Design Planning: Guidelines For The Effective Development Of A Collaborative Communication Project - RItalia
Today at RItalia we are all here inebriated by the smell of intellectual upheval...
...intoxicated by the dream that by joining together and feeling so good in seeing how many we are, we could solve just abut any problem instantly...
...flocked from all corners of Italy and beyond to show with our presence that something important is changing.
Photo credit: Andres Rodrigues
Not only we have voice, our individual voice which can speak and suggest like it had never been allowed before , but we have ideas and hands to make this happen if we now want to.
...and that's absolutely fantastic.
But now we must use our intelligence.
The fact that we have been able to create a site, a wiki, a blog and a thousand other cool things around it should not be justification for us to be distracted from the original motifs that sparked our initial action.
The great noise we have made and the attention we have gotten from mainstream media should not make us think that we have already done something useful as for now we have only announced that we will.
The many detailed reports and blog commentaries on the specifics of what went wrong with Italia.it should not make us feel as the god-like experts who can judge and dispense opinions without further questioning.
The many ideas, proposals, and the numerous signs of support and approval that we have received so far should not be interpreted as signs of victory but only as indications that we need to work harder now to convert our enthusiasm and will-to-act into something that has direction, focus and concreteness.
The beauty of seeing nearly 300 hundred people join and come to discuss on this project today, should be interpreted as a sign that we have plenty human resources willing to contribute their know-how and expertise but not yet as an evidence that we have lots of good ideas or even a plan.
Today any group that is literate enough to know how to use the internet and its related media technologies can easily aggregate and make as much noise as we did for just about any purpose.
But how many of these new, spontaneously emerging grassroots communities, can really take it in their hands the challenge of planning and designing the vision they have?
This is where the rubber meets the asphalt and it is on this very point that I think we must act intelligently and not out of emotion, democratic fundamentalism or personal greed.
If you are about to use crowdsourcing and the power of many to leverage new ideas, brainstorm at the highest levels and collaborate on devising new solutions and approaches to a problem, there are a few things that you should never forget:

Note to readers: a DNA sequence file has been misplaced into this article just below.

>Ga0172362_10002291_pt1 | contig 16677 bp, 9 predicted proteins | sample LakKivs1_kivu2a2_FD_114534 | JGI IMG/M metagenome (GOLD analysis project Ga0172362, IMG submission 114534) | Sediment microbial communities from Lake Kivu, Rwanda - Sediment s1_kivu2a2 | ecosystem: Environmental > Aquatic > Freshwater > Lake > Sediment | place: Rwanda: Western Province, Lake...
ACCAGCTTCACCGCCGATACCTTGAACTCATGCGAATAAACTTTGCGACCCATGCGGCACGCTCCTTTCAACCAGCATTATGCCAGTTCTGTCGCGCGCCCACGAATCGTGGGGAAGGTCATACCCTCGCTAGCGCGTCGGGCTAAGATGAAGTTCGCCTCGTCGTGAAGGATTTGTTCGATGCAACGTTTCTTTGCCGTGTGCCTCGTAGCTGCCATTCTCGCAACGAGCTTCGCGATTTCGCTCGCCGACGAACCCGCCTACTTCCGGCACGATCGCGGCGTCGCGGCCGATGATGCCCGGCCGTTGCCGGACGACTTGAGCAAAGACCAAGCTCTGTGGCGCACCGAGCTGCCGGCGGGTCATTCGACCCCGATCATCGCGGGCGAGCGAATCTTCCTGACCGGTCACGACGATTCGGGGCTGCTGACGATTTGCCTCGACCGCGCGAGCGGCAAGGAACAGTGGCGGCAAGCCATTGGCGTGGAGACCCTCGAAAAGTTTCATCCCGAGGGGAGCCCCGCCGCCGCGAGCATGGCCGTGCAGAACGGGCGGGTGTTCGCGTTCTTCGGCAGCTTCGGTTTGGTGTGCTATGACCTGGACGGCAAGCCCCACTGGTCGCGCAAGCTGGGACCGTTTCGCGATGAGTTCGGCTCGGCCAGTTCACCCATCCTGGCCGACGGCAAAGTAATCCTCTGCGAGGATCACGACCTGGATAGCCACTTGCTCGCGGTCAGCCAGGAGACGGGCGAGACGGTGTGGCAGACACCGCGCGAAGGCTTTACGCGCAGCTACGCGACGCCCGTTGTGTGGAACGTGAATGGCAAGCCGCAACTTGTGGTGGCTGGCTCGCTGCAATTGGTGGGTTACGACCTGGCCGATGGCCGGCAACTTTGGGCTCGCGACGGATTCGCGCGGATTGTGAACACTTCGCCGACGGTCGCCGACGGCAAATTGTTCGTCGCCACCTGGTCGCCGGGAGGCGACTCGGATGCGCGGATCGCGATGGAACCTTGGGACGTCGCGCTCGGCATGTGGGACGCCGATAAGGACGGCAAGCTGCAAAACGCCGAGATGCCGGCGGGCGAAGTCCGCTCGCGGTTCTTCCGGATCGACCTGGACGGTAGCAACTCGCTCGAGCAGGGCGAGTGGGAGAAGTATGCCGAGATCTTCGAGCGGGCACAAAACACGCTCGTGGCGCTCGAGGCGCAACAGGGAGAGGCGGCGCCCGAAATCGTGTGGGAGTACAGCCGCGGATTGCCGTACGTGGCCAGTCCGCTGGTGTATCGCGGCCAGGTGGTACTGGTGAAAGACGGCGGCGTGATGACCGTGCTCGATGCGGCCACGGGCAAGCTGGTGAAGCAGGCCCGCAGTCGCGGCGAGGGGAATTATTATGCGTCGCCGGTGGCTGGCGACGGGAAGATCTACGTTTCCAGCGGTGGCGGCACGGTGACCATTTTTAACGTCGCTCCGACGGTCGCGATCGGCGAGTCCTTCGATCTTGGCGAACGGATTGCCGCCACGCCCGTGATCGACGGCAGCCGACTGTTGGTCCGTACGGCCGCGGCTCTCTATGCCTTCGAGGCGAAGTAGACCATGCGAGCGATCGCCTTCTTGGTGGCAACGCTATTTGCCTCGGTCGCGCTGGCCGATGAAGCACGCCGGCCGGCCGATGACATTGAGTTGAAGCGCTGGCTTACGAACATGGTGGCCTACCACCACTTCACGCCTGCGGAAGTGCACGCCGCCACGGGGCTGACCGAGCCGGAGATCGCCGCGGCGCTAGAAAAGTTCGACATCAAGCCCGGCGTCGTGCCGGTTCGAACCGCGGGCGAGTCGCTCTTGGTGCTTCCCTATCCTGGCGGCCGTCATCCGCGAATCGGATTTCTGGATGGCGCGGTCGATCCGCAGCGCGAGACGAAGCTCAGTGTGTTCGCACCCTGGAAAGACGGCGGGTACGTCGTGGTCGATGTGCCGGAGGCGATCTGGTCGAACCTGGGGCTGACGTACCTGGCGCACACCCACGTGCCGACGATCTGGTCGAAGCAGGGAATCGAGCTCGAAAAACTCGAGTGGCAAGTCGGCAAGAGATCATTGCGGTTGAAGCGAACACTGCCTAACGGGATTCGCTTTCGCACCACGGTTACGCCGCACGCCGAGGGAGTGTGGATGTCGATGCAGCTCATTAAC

a) If you want to get anywhere you better decide where is that place before you buy an airplane to get there.
b) A communication project, such as a web site or tourism portal, should be the result of the collaborative work of multiple discipline experts such as an information architect, a content strategist, a web designer, a technical director and several other ones. Unless all of the issues relative to each one of these disciplines are systematically analyzed there is no serious web site project that can be brought to life.
c) Allowing anyone to suggest and contribute in a free-style approach does not help build consensus around key issues and problems to be solved. While contribution and ideas from everyone should be promoted, the input, collection and organization of such ideas should follow a well-planned direction.
d) The main advantages of crowdsourcing are that innovative ideas can be explored with relatively little cost. Agreed. But unless such ideas converge on providing solutions to specific issues or goals they may remain just such.
e) Previous research, even when done by competitors, is of extreme value. Discarding the work done so far by others, even when in evident contrast with your own goals and beliefs, does not help you understand and anticipate the obstacles and limitations encountered by them before you.
f) Research is essential. Evaluating the matter at stake, studying existing best international projects in the field, researching competitors previous analysis and mistakes can only provide greater and more valuable information on which to base the design and development of any project.